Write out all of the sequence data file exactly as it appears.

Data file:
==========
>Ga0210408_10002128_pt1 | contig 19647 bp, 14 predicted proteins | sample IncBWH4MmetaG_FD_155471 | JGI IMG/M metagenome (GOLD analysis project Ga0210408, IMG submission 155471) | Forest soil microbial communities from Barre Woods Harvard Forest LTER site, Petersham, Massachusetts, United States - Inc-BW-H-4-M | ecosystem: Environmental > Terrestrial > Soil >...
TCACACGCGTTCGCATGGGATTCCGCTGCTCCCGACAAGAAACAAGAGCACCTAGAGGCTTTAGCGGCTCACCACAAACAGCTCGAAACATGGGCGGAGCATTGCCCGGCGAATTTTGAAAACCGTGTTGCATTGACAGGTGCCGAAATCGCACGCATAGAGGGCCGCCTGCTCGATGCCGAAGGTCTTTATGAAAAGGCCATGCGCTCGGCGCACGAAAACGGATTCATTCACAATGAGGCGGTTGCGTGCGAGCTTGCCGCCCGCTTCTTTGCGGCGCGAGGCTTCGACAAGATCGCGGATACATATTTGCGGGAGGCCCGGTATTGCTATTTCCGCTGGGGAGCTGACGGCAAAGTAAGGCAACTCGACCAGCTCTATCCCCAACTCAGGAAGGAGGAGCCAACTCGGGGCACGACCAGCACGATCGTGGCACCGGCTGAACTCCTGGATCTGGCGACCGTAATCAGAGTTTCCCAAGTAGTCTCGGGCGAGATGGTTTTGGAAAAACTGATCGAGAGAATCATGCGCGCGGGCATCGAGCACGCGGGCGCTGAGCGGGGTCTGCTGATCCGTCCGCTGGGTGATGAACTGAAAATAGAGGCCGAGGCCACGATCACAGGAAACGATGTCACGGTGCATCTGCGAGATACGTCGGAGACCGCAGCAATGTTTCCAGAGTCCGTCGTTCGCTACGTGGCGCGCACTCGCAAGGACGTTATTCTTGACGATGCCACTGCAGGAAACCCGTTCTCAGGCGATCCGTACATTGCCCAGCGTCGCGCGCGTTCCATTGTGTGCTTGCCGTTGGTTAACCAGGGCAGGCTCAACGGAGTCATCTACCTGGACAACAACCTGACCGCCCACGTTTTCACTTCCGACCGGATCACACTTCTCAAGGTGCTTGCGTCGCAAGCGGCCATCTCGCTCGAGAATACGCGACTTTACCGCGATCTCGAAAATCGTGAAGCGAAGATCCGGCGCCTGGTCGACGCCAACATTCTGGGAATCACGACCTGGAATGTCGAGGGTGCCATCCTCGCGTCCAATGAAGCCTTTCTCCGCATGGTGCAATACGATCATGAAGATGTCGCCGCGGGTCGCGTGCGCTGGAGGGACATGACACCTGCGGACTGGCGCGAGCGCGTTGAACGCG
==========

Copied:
>Ga0210408_10002128_pt1 | contig 19647 bp, 14 predicted proteins | sample IncBWH4MmetaG_FD_155471 | JGI IMG/M metagenome (GOLD analysis project Ga0210408, IMG submission 155471) | Forest soil microbial communities from Barre Woods Harvard Forest LTER site, Petersham, Massachusetts, United States - Inc-BW-H-4-M | ecosystem: Environmental > Terrestrial > Soil >...
TCACACGCGTTCGCATGGGATTCCGCTGCTCCCGACAAGAAACAAGAGCACCTAGAGGCTTTAGCGGCTCACCACAAACAGCTCGAAACATGGGCGGAGCATTGCCCGGCGAATTTTGAAAACCGTGTTGCATTGACAGGTGCCGAAATCGCACGCATAGAGGGCCGCCTGCTCGATGCCGAAGGTCTTTATGAAAAGGCCATGCGCTCGGCGCACGAAAACGGATTCATTCACAATGAGGCGGTTGCGTGCGAGCTTGCCGCCCGCTTCTTTGCGGCGCGAGGCTTCGACAAGATCGCGGATACATATTTGCGGGAGGCCCGGTATTGCTATTTCCGCTGGGGAGCTGACGGCAAAGTAAGGCAACTCGACCAGCTCTATCCCCAACTCAGGAAGGAGGAGCCAACTCGGGGCACGACCAGCACGATCGTGGCACCGGCTGAACTCCTGGATCTGGCGACCGTAATCAGAGTTTCCCAAGTAGTCTCGGGCGAGATGGTTTTGGAAAAACTGATCGAGAGAATCATGCGCGCGGGCATCGAGCACGCGGGCGCTGAGCGGGGTCTGCTGATCCGTCCGCTGGGTGATGAACTGAAAATAGAGGCCGAGGCCACGATCACAGGAAACGATGTCACGGTGCATCTGCGAGATACGTCGGAGACCGCAGCAATGTTTCCAGAGTCCGTCGTTCGCTACGTGGCGCGCACTCGCAAGGACGTTATTCTTGACGATGCCACTGCAGGAAACCCGTTCTCAGGCGATCCGTACATTGCCCAGCGTCGCGCGCGTTCCATTGTGTGCTTGCCGTTGGTTAACCAGGGCAGGCTCAACGGAGTCATCTACCTGGACAACAACCTGACCGCCCACGTTTTCACTTCCGACCGGATCACACTTCTCAAGGTGCTTGCGTCGCAAGCGGCCATCTCGCTCGAGAATACGCGACTTTACCGCGATCTCGAAAATCGTGAAGCGAAGATCCGGCGCCTGGTCGACGCCAACATTCTGGGAATCACGACCTGGAATGTCGAGGGTGCCATCCTCGCGTCCAATGAAGCCTTTCTCCGCATGGTGCAATACGATCATGAAGATGTCGCCGCGGGTCGCGTGCGCTGGAGGGACATGACACCTGCGGACTGGCGCGAGCGCGTTGAACGCG